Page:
The text below is part of the Area 51 FAQ using a site for "plumbers" as an example, but the sentiment applies equally well here:

Ask real, expert questions

We want you to capture the moment that plumbers feel when they look at Plumber Overflow and say, "Whoa! That's my kinda site!" On a site about plumbing, there are 200 easy plumbing questions, and they've all been asked 100 times on other sites. Don't suggest questions like "How do I unclog a drain?" Instead ask, "If you run 2.5 GPM through 50 feet of 1/2" galv pipe, how many psi will be lost to friction loss?" Remember, pro sites WILL attract the enthusiasts, but not the other way around!

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    I think this line of reasoning actually makes a valid refutation to they way some churches approach this. In trying to "appeal to the masses" they actually sacrifice the quality and integrity of their content along the way. – Caleb Oct 1 '11 at 9:49
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I think trying to apply that sentiment to this site runs somewhat contrary to our purpose here.

This is not a church. And we are not trying to be missional.

SE has it's roots in programming QnA and is inherently technical. The idea with this site is to specifically address a niche audience and offer expert level QnA. Any general attempt we make do dumb down our vocabulary will undermine the stated goal of being expert an level exchange.

Instead of making a site-wide effort to NOT use special terminology, I suggest we answer questions in the same vein they were asked. If a question is clearly from a newcomer that doesn't know any terminology, carefully explaining each concept is appropriate. If a question includes specific terminology and asks a technical question based on them, assuming an underlying understanding of those terms is appropriate. If you choose to use a term in a different way than than other OPs it might behoove you to define it in context yourself.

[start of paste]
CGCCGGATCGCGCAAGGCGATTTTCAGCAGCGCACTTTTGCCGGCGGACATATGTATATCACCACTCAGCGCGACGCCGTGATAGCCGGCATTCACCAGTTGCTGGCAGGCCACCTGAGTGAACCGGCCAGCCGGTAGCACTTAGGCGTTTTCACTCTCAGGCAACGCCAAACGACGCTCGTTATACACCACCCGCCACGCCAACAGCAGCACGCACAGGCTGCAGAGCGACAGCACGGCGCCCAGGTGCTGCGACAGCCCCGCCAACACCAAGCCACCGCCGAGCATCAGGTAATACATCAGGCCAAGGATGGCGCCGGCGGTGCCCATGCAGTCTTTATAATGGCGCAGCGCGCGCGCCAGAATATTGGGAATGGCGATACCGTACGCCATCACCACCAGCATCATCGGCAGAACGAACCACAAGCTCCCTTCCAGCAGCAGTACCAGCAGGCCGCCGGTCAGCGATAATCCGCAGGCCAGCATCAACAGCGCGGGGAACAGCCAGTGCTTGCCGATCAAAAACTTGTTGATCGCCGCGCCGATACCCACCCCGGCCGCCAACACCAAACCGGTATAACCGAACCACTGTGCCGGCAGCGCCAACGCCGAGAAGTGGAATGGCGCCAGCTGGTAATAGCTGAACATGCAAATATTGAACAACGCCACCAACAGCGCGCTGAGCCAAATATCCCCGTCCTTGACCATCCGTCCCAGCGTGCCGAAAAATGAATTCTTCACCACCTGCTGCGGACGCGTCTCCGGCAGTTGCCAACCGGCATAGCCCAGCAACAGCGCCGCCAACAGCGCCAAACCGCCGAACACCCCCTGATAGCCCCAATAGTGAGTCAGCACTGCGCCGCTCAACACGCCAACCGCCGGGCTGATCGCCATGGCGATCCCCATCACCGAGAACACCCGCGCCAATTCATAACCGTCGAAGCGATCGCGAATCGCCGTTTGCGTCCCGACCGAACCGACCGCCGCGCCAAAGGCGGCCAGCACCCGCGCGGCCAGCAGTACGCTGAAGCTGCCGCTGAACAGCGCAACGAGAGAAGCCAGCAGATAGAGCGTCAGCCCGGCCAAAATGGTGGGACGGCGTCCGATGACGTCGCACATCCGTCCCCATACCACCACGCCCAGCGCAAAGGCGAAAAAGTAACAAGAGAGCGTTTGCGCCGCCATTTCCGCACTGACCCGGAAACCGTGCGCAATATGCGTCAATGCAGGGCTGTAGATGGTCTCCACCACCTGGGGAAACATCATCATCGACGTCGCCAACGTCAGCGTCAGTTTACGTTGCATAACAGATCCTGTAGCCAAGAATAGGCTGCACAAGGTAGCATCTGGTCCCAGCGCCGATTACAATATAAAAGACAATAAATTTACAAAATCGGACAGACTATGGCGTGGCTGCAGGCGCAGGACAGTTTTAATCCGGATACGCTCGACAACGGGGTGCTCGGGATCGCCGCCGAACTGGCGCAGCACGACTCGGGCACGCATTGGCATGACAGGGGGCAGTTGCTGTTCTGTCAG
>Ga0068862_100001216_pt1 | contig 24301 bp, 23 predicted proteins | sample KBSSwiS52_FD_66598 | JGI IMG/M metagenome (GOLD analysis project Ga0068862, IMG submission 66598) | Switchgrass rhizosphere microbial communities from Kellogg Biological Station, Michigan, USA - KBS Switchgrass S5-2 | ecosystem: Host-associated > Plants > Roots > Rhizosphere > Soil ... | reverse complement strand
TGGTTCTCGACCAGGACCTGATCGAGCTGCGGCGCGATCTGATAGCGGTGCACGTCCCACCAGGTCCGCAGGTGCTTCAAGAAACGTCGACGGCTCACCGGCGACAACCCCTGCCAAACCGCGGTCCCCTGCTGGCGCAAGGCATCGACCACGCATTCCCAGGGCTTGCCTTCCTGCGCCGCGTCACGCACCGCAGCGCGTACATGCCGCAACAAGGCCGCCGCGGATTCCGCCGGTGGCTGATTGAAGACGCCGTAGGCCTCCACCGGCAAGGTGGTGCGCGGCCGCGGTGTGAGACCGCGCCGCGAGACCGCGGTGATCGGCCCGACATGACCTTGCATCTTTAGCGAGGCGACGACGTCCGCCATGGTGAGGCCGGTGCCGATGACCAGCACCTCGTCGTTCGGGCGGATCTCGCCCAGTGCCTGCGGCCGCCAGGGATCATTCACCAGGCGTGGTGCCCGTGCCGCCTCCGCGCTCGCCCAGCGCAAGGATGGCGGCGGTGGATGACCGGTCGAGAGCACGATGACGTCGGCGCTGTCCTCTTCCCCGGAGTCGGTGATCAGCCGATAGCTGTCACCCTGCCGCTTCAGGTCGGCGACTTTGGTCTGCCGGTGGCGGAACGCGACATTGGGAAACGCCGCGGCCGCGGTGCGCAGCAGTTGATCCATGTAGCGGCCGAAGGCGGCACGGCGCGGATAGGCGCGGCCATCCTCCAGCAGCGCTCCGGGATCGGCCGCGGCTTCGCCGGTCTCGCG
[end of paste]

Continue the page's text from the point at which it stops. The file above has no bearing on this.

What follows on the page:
The same principal would be true on other SE sites. Even though both questions end up being about REGEXs, when on Unix and Linux I would answer somebody asking about 'how to find a string in a file' differently than somebody asking about 'the syntax of zero width negative look behind assertions in pcregrep'.

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    +1, partly for the answer but mainly for the use of "behoove" – Waggers Sep 30 '11 at 9:18
  • @Waggers: I figured as long as Christianese was in the lime-light I might as well throw in some King James English for good measure, pressed down, shaken together... – Caleb Sep 30 '11 at 14:27
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I'm not sure that's necessary at all. If I ask specifically Catholic questions, I want to use specifically Catholic words.

There actually is a problem with this site in the opposite effect. I can't tag a question I can only tag and they're truly not synonyms. One is a Person and one is an action. One means thanksgiving and one means fellowship. Yet, essentially they're interchangeable still, but what would you suggest to replace those words?

The point is, this is not a Church, it's a place for people to as questions about Christ's Church. According to the SE overlords and others opinions, we probably need to specifically discourage questions which do not in themselves encourage the use of specifically Christian lingo in the answers, as these would as a rule not be 'expert' questions.

Personally, I'm not going to get all doctrinaire about the whole thing, mainly on account of the fact that you're right, if we want to spread our beliefs then we need to do it in the vernacular. But, if we want to grow the site, then we need to at least act like experts.